Equestrian communities continue to thrive in East San Diego County
EASTERN SAN DIEGO COUNTY – In the not-too-distant past, Eastern San Diego County was mostly grazing land for cattle, dotted with small farm towns. Today, this part of the county is a growing bedroom community, only 15 miles from downtown San Diego. Yet despite its significant growth over the last 50 years, Eastern San Diego still holds on to its agricultural roots. The evidence? Horses are still a big part of life here.
Tom LaBonge, Councilman Fourth District, was front-center of the ceremonies, which also featured words from Los Angeles Equine Advisory Council President Dale Gibson and Vice President Lynn Brown. La Bonge patiently took time to thank and be photographed with each group, including the likes of the Equestrian Trails, Inc. Junior Ambassadors and ETI Corral 20, the Enterprise Farms U.S. Pony Club Riding Center, the Interscholastic Equestrian League, the L.A. Equestrian Vaulting Club and others.
Brown, a longtime equestrian advocate in her hometown who has urged equestrian groups to reach out to local city councils for a rapport with bureaucrats and horse people, was thrilled to see the turn-out of young riders.
'A' circuit to trails to polo to charros, equestrians appreciate Lake View Terrace
LAKE VIEW TERRACE — If you love California, you will appreciate Lake View Terrace. In the wintertime, the snow covered ridges of the San Gabriel Mountains stand as a backdrop. In the spring, wildflowers color the foothill slopes. On summer evenings, the smell of sage rises up from the creek beds. And in the fall, a crisp wind blows down from the hills.
Ranches, history, wineries paint Paso Robles landscape
Paso Robles, located in northern San Luis Obispo County, is home to 30,000 residents. Incorporated in 1889, the name Paso Robles comes from the Spanish El Paso de Robles, or “The Pass of the Oaks.” Situated 230 miles north of Los Angeles and 210 miles south of San Francisco, this 19.9-acre city is a haven for horse lovers.
BONITA — Thanks to a campaign by members of a local riding group, a popular recreational trail near the Sweetwater Valley reservoir reopened June 25 after being closed for six months.
Trail Trials gives riders the next step to compete
PALMDALE – Equestrian Trails, Inc. may be in its 65th year, but the group’s energy is more like a young colt.
One of ETI’s most active corrals, ETI Corral #138, held a Trail Trial April 3 from the new Barrel Springs Arena in northern Los Angeles County, and 45 riders competed at the fun, well-attended event.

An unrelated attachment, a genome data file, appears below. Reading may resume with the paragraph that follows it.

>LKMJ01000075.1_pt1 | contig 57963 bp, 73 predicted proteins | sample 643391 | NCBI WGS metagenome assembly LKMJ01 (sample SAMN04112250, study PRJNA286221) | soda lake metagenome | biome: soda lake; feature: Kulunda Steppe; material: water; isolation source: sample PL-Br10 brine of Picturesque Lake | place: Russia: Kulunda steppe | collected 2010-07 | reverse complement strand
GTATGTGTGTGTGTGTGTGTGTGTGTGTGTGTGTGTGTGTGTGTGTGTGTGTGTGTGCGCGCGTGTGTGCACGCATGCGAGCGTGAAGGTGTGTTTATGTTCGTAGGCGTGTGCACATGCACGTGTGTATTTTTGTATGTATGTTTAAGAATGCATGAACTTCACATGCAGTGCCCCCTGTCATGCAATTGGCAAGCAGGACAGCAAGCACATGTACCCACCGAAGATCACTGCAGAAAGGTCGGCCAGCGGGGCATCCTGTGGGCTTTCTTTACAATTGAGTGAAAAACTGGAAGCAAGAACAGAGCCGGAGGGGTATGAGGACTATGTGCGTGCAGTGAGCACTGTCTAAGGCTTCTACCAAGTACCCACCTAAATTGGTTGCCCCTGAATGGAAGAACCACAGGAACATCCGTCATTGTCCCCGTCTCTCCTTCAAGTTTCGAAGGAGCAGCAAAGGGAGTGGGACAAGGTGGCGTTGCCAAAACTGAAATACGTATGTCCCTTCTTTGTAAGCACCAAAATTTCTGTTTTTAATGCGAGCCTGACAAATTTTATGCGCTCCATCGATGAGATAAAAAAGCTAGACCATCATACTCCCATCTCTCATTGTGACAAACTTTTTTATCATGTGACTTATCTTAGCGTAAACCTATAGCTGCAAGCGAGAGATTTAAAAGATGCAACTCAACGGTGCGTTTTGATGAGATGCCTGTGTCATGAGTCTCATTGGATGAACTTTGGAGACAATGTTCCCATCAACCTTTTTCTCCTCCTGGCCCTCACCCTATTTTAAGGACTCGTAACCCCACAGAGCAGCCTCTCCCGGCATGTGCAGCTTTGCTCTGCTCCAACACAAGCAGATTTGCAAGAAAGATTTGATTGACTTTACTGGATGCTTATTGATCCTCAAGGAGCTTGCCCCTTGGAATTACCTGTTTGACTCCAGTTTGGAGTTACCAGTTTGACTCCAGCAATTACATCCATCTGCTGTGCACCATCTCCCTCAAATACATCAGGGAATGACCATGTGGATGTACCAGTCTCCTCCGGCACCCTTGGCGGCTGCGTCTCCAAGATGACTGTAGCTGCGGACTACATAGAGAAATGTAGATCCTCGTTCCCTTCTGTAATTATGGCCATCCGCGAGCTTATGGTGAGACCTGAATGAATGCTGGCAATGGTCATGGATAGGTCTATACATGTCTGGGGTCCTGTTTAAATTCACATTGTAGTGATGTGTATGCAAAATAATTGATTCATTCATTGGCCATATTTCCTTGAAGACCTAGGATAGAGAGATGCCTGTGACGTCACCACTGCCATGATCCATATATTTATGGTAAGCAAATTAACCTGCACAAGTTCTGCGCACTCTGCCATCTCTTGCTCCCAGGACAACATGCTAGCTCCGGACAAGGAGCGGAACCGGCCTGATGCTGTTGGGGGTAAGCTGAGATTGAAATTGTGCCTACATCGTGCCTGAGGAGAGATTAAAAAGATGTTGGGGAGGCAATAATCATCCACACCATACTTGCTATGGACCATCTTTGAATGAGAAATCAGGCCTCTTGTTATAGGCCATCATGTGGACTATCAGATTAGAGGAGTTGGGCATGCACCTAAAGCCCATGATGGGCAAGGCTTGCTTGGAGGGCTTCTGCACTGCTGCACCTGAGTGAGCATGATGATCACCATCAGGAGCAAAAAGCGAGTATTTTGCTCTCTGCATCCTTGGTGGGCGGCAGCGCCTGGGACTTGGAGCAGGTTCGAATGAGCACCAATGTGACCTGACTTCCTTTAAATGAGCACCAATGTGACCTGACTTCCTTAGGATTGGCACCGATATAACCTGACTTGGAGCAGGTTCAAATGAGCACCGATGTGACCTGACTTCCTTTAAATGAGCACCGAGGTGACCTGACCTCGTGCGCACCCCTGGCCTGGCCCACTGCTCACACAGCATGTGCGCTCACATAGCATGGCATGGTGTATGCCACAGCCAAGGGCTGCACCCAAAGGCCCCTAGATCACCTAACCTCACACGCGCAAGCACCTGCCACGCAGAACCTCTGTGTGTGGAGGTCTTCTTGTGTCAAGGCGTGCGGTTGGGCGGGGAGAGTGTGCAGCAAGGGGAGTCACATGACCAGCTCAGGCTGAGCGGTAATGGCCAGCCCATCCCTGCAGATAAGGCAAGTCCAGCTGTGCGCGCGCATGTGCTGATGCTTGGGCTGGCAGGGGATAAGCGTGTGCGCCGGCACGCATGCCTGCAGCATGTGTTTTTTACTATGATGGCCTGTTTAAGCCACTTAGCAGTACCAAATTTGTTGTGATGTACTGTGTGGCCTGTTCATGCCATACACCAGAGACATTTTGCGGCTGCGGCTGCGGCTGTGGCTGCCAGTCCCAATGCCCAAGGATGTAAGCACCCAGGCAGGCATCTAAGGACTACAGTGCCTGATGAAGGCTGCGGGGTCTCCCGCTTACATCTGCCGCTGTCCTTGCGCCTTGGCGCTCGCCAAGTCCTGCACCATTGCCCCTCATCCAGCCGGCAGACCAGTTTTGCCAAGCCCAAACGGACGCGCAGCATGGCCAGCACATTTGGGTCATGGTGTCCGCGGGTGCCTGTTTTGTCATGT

“Trail Trials are a fun competition on the trail that friends and family can do together,” said organizer Kimberly Dwight, adding that judging is based on safety and control in negotiation of 10 obstacles. “You’ll also learn lots about your relationship with your horse and how he responds to your cues.”
San Diego County
Los Vaqueros Group Horse Camp
This group horse campground is available by reservation from mid May until mid September. You may make reservations by contacting Reserve America.
The group horse camp is located on Los Caballos road, about two miles east of Highway 79, inside Cuyamaca Rancho State Park. The park offers over 100 miles of hiking trails with pine and oak forests, meadows, streams, ocean and desert views.
LOS ANGELES – Representatives of the homegrown Los Angeles Horse Council met with Los Angeles Equine Committee members Jan. 24, reviewing the LAHC’s effort for a “Equestrian Bill of Rights.”
The Bill of Rights is the LAHC’s set of equine specific precepts for use by city and county officials that, if adopted, will set in clearer course for equestrian lifestyle in the future.
With municipal budgets shrinking, volunteer mounted patrols are needed more than ever
LOS ANGELES — In today’s economy, most of us are aware that funding for both local City Parks, County Parks and State Parks have been cut severely. Agencies are suffering for funds for maintenance, security and other routine patrol functions. For the equestrian, this is a fine opportunity to step up, help out, and polish the image of horses and equestrian contribution in both urban and rural communities.
In many Southern California cities, our western heritage and the role of the horse has been forgotten by many urban dwellers. Equestrian volunteerism works well from a public relations prospect — the horse is in the public eye, as is its importance to the rural lifestyle and also to the general public.
LOS ANGELES – A traffic-related incident that resulted in a euthanized mare and a shaken 100-year-old equestrian has galvanized the community to appeal use of storm grates termed unsafe.
On Dec. 4, a car driving on Wheatland Avenue reportedly brushed Bert Bonnett on his Tennessee Walker, Cassie, and spooked her to a curb that had been outfitted with a type of storm drain designed to prevent large debris from entering run-off. Bonnett, who was thrown into the street, survived. The mare, however, became trapped in the curbside debris screen and did not survive the ordeal despite valiant efforts by volunteers and emergency personnel, including Rene Herrera, founder of the Foothill Mounted Patrol and a city firefighter who responded.